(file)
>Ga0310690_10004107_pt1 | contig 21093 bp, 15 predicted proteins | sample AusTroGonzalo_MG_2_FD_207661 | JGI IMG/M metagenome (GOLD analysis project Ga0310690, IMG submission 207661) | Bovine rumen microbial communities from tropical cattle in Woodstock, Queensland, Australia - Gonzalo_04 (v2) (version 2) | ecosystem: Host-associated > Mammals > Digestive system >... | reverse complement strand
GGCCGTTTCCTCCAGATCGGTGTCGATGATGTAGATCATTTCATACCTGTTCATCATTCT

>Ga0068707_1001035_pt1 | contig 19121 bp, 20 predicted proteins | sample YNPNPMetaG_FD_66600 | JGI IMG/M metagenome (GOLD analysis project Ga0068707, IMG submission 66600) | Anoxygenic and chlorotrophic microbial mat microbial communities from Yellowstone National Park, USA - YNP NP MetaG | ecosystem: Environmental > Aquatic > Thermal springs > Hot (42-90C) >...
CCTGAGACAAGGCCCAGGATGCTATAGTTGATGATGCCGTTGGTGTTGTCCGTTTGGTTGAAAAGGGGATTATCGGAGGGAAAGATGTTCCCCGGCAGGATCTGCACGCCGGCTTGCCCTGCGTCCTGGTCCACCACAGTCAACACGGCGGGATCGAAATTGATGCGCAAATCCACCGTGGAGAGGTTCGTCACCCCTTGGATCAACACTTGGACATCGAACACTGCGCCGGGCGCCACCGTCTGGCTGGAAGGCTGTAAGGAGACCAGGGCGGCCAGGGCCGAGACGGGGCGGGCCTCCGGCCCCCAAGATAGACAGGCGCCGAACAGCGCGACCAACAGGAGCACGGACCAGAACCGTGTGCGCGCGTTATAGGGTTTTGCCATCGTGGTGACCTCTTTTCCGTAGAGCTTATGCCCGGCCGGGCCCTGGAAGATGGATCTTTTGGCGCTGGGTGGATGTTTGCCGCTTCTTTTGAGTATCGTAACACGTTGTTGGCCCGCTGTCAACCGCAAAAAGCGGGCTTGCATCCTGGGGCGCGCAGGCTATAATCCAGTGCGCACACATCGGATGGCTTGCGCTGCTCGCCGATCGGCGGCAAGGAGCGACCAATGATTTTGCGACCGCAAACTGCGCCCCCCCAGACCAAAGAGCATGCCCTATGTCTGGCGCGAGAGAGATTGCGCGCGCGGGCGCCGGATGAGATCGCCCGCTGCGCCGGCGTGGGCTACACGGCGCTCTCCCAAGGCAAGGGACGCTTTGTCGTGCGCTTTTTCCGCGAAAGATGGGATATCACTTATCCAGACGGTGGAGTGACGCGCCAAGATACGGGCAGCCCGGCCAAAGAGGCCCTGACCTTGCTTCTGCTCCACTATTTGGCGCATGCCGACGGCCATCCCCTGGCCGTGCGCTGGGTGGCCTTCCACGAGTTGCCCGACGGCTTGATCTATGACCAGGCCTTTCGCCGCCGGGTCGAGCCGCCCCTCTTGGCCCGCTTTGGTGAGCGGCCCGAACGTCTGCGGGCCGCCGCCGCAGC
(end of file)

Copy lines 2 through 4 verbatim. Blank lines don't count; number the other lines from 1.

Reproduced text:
GGCCGTTTCCTCCAGATCGGTGTCGATGATGTAGATCATTTCATACCTGTTCATCATTCT

>Ga0068707_1001035_pt1 | contig 19121 bp, 20 predicted proteins | sample YNPNPMetaG_FD_66600 | JGI IMG/M metagenome (GOLD analysis project Ga0068707, IMG submission 66600) | Anoxygenic and chlorotrophic microbial mat microbial communities from Yellowstone National Park, USA - YNP NP MetaG | ecosystem: Environmental > Aquatic > Thermal springs > Hot (42-90C) >...
CCTGAGACAAGGCCCAGGATGCTATAGTTGATGATGCCGTTGGTGTTGTCCGTTTGGTTGAAAAGGGGATTATCGGAGGGAAAGATGTTCCCCGGCAGGATCTGCACGCCGGCTTGCCCTGCGTCCTGGTCCACCACAGTCAACACGGCGGGATCGAAATTGATGCGCAAATCCACCGTGGAGAGGTTCGTCACCCCTTGGATCAACACTTGGACATCGAACACTGCGCCGGGCGCCACCGTCTGGCTGGAAGGCTGTAAGGAGACCAGGGCGGCCAGGGCCGAGACGGGGCGGGCCTCCGGCCCCCAAGATAGACAGGCGCCGAACAGCGCGACCAACAGGAGCACGGACCAGAACCGTGTGCGCGCGTTATAGGGTTTTGCCATCGTGGTGACCTCTTTTCCGTAGAGCTTATGCCCGGCCGGGCCCTGGAAGATGGATCTTTTGGCGCTGGGTGGATGTTTGCCGCTTCTTTTGAGTATCGTAACACGTTGTTGGCCCGCTGTCAACCGCAAAAAGCGGGCTTGCATCCTGGGGCGCGCAGGCTATAATCCAGTGCGCACACATCGGATGGCTTGCGCTGCTCGCCGATCGGCGGCAAGGAGCGACCAATGATTTTGCGACCGCAAACTGCGCCCCCCCAGACCAAAGAGCATGCCCTATGTCTGGCGCGAGAGAGATTGCGCGCGCGGGCGCCGGATGAGATCGCCCGCTGCGCCGGCGTGGGCTACACGGCGCTCTCCCAAGGCAAGGGACGCTTTGTCGTGCGCTTTTTCCGCGAAAGATGGGATATCACTTATCCAGACGGTGGAGTGACGCGCCAAGATACGGGCAGCCCGGCCAAAGAGGCCCTGACCTTGCTTCTGCTCCACTATTTGGCGCATGCCGACGGCCATCCCCTGGCCGTGCGCTGGGTGGCCTTCCACGAGTTGCCCGACGGCTTGATCTATGACCAGGCCTTTCGCCGCCGGGTCGAGCCGCCCCTCTTGGCCCGCTTTGGTGAGCGGCCCGAACGTCTGCGGGCCGCCGCCGCAGC